To the editor:
I understand why individuals suffering with cancer, HIV or chronic pain may want access to the active ingredients in marijuana.
And yet, I am voting noon Ballot Question 3.
Here is why:
The infrastructure proposed in Question 3 is flawed. If it is enacted:
Marijuana could be grown at home, and an undefined “60-day supply” could be carried.
Thirty-five dispensaries could open in the first year with no clear limit on future growth. (Vermont currently has only two locked facilities and Maine only eight.)
There is no system for tracking production or distribution. Individuals with a state card could obtain multiple doses from multiple dispensaries or growers.
There is no expiration date on a “medical recommendation.” Physicians would not have the normal prescription renewal process to monitor the patients’ status and potential drug interactions. The Massachusetts Medical Society opposes the legalization of medical marijuana.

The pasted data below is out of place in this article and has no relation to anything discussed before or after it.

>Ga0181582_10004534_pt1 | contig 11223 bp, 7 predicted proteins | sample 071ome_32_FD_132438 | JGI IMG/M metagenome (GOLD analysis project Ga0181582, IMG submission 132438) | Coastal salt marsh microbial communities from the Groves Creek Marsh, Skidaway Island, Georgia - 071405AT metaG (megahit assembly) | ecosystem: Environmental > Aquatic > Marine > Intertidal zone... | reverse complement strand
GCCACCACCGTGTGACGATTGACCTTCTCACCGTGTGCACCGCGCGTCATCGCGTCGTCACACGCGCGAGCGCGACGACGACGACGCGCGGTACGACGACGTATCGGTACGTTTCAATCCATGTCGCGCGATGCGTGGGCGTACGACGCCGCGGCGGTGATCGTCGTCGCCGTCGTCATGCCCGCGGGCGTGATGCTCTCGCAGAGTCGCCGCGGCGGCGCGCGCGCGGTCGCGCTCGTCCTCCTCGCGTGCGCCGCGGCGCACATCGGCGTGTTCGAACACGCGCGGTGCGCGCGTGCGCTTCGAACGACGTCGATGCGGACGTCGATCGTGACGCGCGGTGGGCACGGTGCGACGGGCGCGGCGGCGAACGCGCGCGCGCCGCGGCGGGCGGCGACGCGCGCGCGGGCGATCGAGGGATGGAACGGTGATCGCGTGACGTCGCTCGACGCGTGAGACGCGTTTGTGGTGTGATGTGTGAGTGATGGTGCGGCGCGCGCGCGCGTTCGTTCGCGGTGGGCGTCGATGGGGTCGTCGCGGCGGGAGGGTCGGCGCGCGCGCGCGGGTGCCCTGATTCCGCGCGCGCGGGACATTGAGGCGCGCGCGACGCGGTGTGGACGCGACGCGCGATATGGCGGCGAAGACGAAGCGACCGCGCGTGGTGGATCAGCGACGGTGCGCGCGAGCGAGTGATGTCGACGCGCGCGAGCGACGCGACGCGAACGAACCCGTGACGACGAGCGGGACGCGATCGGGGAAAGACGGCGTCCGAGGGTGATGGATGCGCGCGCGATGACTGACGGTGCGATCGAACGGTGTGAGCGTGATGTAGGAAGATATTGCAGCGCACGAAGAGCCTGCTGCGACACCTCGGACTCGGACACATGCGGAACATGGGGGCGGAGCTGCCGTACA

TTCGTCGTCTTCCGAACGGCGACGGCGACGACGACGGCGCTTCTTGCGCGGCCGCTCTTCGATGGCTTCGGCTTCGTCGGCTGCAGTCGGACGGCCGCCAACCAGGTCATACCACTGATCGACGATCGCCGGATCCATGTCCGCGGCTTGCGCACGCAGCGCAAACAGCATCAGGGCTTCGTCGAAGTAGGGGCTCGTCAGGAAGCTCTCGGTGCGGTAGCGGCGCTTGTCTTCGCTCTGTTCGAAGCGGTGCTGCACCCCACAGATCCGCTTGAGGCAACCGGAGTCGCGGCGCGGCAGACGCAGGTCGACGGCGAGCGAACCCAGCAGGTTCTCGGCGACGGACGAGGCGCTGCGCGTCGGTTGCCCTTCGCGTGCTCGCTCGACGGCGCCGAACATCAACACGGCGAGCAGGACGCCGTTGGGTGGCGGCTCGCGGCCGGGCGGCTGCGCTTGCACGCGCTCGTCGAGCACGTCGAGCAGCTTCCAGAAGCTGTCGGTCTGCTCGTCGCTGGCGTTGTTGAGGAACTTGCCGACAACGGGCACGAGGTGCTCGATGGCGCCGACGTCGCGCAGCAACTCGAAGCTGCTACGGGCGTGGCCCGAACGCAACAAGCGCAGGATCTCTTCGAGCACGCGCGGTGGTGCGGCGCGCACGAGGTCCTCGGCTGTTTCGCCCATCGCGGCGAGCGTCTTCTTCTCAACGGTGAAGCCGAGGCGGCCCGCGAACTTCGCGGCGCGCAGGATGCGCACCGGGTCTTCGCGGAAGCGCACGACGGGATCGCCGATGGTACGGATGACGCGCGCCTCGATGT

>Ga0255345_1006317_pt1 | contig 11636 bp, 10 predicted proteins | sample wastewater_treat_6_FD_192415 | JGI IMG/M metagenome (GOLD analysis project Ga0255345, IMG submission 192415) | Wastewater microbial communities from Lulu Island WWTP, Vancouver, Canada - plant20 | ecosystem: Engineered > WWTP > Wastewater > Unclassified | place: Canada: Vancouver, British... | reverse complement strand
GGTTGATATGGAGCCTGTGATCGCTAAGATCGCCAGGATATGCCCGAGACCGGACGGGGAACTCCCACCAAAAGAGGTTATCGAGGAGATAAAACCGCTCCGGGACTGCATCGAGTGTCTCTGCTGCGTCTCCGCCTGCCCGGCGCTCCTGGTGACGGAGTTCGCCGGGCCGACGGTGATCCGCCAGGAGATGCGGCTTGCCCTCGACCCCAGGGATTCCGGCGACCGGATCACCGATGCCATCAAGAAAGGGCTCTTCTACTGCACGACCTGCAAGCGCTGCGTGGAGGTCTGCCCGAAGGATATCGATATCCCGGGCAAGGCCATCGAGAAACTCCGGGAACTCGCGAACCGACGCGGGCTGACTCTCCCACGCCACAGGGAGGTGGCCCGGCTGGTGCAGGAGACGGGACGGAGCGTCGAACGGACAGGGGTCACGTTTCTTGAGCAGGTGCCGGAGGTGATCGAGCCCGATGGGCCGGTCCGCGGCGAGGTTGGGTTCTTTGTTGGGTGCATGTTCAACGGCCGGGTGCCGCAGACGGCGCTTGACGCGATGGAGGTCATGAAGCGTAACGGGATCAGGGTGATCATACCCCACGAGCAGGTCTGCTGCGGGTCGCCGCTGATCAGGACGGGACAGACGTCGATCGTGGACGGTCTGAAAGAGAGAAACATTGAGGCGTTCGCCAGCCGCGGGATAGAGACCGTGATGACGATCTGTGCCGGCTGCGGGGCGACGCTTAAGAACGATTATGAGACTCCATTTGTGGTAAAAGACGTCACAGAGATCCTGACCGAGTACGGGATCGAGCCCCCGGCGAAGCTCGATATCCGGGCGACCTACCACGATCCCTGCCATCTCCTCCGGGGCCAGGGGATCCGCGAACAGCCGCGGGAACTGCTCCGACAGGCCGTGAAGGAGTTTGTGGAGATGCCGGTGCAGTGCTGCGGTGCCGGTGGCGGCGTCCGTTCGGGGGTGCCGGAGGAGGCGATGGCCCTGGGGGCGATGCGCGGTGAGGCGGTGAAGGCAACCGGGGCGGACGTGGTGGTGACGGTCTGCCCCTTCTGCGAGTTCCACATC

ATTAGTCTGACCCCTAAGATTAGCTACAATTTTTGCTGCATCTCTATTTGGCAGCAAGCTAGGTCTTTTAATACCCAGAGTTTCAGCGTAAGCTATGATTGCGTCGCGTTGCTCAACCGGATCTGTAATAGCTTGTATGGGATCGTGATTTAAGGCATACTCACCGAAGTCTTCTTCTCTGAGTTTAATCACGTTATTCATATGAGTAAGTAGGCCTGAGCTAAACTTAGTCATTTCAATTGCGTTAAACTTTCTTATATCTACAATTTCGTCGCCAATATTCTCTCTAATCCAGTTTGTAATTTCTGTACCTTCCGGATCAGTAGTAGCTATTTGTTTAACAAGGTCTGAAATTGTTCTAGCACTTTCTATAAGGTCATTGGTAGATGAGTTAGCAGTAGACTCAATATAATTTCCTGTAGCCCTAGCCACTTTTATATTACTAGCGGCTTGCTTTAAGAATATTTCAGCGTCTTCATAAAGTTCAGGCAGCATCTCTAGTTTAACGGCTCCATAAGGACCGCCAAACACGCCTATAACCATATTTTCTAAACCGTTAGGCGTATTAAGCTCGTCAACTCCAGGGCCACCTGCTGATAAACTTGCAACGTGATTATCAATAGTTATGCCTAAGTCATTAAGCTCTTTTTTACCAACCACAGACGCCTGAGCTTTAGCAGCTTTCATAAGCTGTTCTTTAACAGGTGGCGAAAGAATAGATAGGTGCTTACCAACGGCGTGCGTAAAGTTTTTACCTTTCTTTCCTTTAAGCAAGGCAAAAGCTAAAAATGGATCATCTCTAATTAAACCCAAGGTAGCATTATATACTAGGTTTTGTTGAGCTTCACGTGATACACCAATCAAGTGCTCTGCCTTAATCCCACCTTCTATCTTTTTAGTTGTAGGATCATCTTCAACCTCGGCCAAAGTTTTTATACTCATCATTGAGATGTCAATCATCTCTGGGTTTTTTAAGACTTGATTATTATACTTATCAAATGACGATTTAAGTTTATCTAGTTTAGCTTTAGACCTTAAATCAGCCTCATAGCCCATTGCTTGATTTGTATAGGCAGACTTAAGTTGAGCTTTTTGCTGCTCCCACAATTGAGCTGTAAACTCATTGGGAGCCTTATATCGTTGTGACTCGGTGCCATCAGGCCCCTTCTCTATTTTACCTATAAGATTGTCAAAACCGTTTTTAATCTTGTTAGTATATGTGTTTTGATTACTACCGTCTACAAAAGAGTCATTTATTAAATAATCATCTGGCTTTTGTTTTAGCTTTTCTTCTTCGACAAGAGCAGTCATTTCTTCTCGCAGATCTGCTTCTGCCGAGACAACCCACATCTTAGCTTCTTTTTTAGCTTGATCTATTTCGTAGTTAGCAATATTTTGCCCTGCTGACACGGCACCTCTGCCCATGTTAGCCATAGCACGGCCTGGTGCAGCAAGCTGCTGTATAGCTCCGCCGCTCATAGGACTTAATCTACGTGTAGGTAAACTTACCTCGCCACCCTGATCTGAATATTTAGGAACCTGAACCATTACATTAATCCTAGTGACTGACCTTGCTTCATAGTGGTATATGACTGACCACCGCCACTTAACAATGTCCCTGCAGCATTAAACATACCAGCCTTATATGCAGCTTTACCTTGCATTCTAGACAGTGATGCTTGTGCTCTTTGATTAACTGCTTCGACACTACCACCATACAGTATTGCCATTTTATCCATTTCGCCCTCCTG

The cost for public health oversight and law enforcement at the state and local levels has not been determined.
Ballot Question 3 is a “wolf in sheep’s clothing”lacking implementation safeguards, and full of loopholes.
Instead of a ballot question, Massachusetts’ approach to medical marijuana is more appropriately addressed through the legislative process. This would allow safeguards to be ironed out and unintended outcomes to be more fully considered.
I will support future medical marijuana legislation that ensures systematic accountability and maximizes safety in the production and distribution of the drug.
Until then, I will vote no on Question 3.